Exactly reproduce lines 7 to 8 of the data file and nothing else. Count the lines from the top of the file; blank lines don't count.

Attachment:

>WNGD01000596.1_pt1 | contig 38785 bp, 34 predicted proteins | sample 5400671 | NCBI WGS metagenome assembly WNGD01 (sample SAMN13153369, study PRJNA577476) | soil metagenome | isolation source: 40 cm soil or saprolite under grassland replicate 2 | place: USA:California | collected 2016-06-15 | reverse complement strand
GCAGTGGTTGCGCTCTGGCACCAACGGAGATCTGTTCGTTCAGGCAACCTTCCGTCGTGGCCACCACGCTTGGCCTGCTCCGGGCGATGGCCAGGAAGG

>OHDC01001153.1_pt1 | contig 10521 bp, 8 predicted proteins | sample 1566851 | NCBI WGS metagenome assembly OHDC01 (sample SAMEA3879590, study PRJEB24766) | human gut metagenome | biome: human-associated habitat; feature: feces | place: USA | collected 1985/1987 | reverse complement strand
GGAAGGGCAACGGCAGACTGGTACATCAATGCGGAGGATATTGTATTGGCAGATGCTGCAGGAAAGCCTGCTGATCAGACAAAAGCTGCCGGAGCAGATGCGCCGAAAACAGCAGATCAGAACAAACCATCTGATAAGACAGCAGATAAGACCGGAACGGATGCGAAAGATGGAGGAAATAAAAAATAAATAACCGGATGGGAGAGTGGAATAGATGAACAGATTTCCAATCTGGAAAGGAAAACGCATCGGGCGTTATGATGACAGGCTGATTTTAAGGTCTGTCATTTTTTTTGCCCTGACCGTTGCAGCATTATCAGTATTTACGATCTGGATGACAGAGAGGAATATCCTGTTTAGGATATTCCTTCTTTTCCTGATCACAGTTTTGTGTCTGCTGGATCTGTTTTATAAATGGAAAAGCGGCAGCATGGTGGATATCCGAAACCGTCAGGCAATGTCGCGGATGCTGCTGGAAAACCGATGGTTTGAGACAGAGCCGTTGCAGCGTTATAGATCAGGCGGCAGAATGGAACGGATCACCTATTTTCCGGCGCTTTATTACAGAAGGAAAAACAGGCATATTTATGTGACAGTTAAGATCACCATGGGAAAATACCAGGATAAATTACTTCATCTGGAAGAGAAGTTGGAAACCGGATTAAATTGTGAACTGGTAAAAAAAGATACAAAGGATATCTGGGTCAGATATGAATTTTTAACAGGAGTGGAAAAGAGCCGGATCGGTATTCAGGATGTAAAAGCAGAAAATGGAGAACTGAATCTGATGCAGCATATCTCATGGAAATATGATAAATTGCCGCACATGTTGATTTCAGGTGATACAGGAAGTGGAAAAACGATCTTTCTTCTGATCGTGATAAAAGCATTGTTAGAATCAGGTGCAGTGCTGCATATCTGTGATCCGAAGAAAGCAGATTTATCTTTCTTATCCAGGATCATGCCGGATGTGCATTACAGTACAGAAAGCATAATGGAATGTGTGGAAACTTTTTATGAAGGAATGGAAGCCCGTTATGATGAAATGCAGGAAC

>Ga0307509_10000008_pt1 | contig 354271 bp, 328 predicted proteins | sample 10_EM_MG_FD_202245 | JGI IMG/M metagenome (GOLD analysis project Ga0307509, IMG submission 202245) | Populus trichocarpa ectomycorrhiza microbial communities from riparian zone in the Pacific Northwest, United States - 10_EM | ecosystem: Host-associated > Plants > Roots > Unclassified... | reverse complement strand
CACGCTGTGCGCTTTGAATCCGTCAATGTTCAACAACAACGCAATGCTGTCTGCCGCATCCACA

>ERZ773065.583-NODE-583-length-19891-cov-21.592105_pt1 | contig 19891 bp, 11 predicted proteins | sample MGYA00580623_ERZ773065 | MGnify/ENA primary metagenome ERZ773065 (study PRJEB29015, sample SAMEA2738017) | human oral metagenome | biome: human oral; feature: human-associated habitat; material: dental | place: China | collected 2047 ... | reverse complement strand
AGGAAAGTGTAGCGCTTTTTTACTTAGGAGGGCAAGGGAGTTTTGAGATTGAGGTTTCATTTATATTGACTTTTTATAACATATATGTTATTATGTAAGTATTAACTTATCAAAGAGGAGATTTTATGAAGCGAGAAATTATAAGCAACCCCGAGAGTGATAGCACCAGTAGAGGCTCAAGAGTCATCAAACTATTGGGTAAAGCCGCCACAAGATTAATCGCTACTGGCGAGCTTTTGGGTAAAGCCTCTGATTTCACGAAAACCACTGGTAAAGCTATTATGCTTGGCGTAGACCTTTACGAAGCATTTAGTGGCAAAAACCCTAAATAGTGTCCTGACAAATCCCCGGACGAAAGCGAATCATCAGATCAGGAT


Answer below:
>ERZ773065.583-NODE-583-length-19891-cov-21.592105_pt1 | contig 19891 bp, 11 predicted proteins | sample MGYA00580623_ERZ773065 | MGnify/ENA primary metagenome ERZ773065 (study PRJEB29015, sample SAMEA2738017) | human oral metagenome | biome: human oral; feature: human-associated habitat; material: dental | place: China | collected 2047 ... | reverse complement strand
AGGAAAGTGTAGCGCTTTTTTACTTAGGAGGGCAAGGGAGTTTTGAGATTGAGGTTTCATTTATATTGACTTTTTATAACATATATGTTATTATGTAAGTATTAACTTATCAAAGAGGAGATTTTATGAAGCGAGAAATTATAAGCAACCCCGAGAGTGATAGCACCAGTAGAGGCTCAAGAGTCATCAAACTATTGGGTAAAGCCGCCACAAGATTAATCGCTACTGGCGAGCTTTTGGGTAAAGCCTCTGATTTCACGAAAACCACTGGTAAAGCTATTATGCTTGGCGTAGACCTTTACGAAGCATTTAGTGGCAAAAACCCTAAATAGTGTCCTGACAAATCCCCGGACGAAAGCGAATCATCAGATCAGGAT